Every mechanism/system we use or employ is determined by our biology. We’re limited in our abilities be they physical or mental. If the handle of a hammer were shaped like a traffic cone, every carpenter would be worth their weight in shit.

    Reply
  12. Mike in Canada

    I’ve often thought about bullet sizes and weights. It seems that the best size for use on each other is something in the .30 range, plus or minus. It satisfies the competing imperatives of portability and effectiveness. Smaller and you trade speed for energy; bigger and the reverse happens. The next step would seem to be in materials, which is what is driving the 4-pound M4 (I saw a picture of one not too long ago), although physics and thermodynamics will have their say.

    Interesting question.

    Reply
    1. Hognose Post author

      There have been a lot of studies that seem to center on the 6.5-7mm caliber as optimum, a little lighter than most nations’ WWII calibers.

      Reply
  13. docduracoat

    Lindy Beige on Weapons man!
    I love Lindy Beige
    His rants on crap archery in the movies and his series on male and female psychology are hilarious!
    He does an informative video on light, medium and heavy machine guns and pokes fun at Americans for calling it 50 cal and not 12.7 mm
    Calling him a gamer does not give him full credit

    Reply
    1. bloke_from_ohio

      Lindy Beige is a fantastic youtuber to say the least. Some of his stuff on ancient stabby stuff might be conjecture, but it is always well thought out conjecture. You could do much worse than waste an hour or two watching his channel.

      Reply
  14. Scott

    The ergonomics of triggers (non-snowflake edition) seemingly haven’t changed much.

    Open sights have enjoyed some variation, which seem, as the range capabilities of the ammunition / platform increased, to have improved to match. (On both rifle and handgun platforms.) Optical sighting seems to be the future, as ranges increase and the capability / need for longer range effectiveness is no longer the exclusive domain of snipers. Economics of the optic solution plays a part as well.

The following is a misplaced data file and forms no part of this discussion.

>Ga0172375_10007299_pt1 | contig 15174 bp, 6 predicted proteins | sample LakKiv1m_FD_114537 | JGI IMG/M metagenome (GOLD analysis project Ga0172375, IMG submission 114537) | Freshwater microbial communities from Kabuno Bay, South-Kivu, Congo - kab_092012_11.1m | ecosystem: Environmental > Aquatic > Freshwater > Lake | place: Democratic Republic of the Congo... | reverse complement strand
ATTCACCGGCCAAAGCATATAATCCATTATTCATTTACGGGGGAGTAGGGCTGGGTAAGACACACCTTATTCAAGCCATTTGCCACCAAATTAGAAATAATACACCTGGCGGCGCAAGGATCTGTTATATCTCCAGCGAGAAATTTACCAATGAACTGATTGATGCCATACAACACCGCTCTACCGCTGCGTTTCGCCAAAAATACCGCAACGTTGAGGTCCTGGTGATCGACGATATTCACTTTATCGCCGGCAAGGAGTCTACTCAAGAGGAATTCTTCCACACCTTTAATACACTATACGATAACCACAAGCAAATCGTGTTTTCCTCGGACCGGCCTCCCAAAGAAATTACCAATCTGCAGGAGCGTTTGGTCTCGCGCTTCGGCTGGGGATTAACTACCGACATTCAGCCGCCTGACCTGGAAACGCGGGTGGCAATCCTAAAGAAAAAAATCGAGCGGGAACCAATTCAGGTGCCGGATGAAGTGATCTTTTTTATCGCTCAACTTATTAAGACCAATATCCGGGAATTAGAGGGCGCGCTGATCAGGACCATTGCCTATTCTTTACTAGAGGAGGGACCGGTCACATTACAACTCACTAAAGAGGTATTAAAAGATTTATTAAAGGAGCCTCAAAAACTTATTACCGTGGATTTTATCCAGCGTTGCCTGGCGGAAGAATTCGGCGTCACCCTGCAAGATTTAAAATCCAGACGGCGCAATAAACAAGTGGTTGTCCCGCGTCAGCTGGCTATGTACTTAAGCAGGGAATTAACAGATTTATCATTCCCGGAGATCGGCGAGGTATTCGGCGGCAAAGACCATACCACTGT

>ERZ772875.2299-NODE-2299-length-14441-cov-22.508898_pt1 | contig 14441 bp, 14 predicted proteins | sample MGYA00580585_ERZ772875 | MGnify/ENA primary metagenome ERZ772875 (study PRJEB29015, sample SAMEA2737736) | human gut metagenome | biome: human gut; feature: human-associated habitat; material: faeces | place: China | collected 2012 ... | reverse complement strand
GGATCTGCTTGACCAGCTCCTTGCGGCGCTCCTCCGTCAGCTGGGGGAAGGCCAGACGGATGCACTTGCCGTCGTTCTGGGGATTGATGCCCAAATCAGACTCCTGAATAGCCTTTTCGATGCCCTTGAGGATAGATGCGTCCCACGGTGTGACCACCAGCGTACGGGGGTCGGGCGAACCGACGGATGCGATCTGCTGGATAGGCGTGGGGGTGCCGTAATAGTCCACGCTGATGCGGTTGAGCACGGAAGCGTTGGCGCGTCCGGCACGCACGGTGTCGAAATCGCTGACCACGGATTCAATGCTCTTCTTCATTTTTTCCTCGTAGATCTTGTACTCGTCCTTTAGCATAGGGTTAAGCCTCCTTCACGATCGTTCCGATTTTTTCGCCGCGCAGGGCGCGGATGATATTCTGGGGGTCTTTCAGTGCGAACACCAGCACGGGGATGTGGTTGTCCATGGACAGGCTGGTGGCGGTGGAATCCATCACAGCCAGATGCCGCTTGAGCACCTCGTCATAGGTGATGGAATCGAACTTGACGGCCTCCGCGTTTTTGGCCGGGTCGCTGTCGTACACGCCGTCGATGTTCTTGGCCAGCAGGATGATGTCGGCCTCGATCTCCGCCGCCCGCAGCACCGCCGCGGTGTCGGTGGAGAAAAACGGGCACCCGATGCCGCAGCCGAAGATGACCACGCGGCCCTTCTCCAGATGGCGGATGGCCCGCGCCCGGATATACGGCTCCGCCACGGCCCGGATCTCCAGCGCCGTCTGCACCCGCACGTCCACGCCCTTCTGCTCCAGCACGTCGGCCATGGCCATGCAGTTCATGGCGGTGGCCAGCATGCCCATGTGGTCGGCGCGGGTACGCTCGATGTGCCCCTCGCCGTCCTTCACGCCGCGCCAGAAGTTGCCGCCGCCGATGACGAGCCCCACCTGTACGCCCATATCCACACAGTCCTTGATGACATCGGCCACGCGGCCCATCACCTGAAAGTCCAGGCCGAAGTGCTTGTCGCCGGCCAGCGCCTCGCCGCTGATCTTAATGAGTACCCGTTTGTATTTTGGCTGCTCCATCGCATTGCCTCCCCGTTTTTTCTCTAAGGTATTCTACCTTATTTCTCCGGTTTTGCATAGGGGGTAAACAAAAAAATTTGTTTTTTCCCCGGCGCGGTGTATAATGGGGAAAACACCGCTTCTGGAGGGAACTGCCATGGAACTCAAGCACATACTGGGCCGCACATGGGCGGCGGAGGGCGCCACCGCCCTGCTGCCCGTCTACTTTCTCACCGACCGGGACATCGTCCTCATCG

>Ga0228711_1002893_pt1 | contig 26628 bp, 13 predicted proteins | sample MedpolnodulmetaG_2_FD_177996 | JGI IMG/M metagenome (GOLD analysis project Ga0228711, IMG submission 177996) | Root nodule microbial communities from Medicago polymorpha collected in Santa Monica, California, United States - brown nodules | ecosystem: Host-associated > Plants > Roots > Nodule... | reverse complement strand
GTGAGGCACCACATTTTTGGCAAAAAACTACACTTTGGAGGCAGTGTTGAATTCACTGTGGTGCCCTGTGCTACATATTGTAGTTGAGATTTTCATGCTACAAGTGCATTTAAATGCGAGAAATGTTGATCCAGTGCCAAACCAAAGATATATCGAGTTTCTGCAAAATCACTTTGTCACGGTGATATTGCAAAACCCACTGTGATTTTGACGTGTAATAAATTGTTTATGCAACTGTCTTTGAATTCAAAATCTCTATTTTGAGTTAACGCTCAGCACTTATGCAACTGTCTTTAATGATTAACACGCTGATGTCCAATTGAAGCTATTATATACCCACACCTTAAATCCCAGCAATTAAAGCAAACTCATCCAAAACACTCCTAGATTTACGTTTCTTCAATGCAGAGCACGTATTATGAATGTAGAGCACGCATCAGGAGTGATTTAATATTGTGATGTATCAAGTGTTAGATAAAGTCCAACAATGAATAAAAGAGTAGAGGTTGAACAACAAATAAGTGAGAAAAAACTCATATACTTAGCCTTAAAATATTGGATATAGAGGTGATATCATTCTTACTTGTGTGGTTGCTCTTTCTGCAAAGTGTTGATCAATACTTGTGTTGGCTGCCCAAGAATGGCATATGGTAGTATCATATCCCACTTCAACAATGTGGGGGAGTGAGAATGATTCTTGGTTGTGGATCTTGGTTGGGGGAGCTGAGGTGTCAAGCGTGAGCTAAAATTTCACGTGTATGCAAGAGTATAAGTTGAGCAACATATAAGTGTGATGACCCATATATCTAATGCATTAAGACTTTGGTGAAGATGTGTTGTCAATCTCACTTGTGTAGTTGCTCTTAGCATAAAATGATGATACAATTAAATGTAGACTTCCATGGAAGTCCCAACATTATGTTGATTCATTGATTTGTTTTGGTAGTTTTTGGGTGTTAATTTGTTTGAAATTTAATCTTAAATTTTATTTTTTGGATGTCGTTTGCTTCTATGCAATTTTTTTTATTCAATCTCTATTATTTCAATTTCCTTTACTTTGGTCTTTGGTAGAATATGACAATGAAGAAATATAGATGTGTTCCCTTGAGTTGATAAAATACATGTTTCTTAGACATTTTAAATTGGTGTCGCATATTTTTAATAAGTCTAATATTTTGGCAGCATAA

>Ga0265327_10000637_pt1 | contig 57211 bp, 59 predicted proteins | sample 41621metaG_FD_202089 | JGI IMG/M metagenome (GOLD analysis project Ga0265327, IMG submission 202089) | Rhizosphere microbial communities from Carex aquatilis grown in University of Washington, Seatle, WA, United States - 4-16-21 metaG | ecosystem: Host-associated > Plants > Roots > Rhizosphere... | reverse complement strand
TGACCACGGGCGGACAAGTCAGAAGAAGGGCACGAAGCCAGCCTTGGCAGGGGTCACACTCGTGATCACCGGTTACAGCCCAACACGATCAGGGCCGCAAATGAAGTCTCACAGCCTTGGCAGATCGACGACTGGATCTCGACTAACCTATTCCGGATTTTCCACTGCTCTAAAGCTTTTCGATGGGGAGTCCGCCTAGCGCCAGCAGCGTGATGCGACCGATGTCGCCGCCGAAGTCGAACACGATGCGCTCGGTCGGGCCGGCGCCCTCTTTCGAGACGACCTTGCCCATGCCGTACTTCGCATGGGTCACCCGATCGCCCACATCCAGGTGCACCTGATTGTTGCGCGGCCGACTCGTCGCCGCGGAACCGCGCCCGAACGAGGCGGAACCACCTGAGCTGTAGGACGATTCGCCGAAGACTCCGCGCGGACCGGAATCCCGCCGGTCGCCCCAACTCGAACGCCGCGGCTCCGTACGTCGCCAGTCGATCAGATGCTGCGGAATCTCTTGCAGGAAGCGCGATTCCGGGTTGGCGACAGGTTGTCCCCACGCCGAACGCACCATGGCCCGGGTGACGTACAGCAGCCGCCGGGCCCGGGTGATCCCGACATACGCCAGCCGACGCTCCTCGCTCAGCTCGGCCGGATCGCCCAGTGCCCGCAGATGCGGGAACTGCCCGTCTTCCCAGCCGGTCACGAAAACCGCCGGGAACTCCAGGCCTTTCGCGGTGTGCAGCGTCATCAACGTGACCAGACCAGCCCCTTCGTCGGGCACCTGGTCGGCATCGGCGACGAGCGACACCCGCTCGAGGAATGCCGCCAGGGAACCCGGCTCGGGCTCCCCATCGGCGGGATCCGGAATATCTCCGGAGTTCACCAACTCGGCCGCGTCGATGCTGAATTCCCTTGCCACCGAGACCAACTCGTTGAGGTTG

Reply
  15. Larry Kaiser

    When you look at medical standards and failures from past eras you have to consider that some things have changed. Vision standards have gone down because a great many soldiers and sailors will be in jobs where they can wear glasses. Hernia repair is much better and long lasting and I am sure that there are other things for which people were DQed that can be fixed or are not as important. Flat feet also comes to mind. My favorite though, came up during WWII. A dentist was looking at the standards for teeth and noticed that while a recruit could be missing several teeth and still pass, he must have two sound canine teeth on the same side. That did not make sense to him so he looked into the standard and found that it dated from the civil war. You had to have good canines in order to bite the end off your paper cartridge in order to load your musket!

    Reply
  16. 10x25mm

    Maximum weight of a shell an artillery man can shlep limits standard field artillery pieces to about 15 cm bore diameter.

    Reply
    1. Aesop

      True, but only as long as you require someone to actually schlep them.

      Just like pilots in a/c, or pickers in fields, if you automate humans out of the nitty-gritty end of the process, any process, you can literally leverage machine proficiency to achieve orders of magnitude in results.

      I can sling artillery shells; I cannot schlep MLRS rounds, and my entire battery, on its best day, couldn’t do with a sustained volley what the MLRS can do to an entire grid square in about 12 seconds. And that’s 30-years-ago battlefield tech.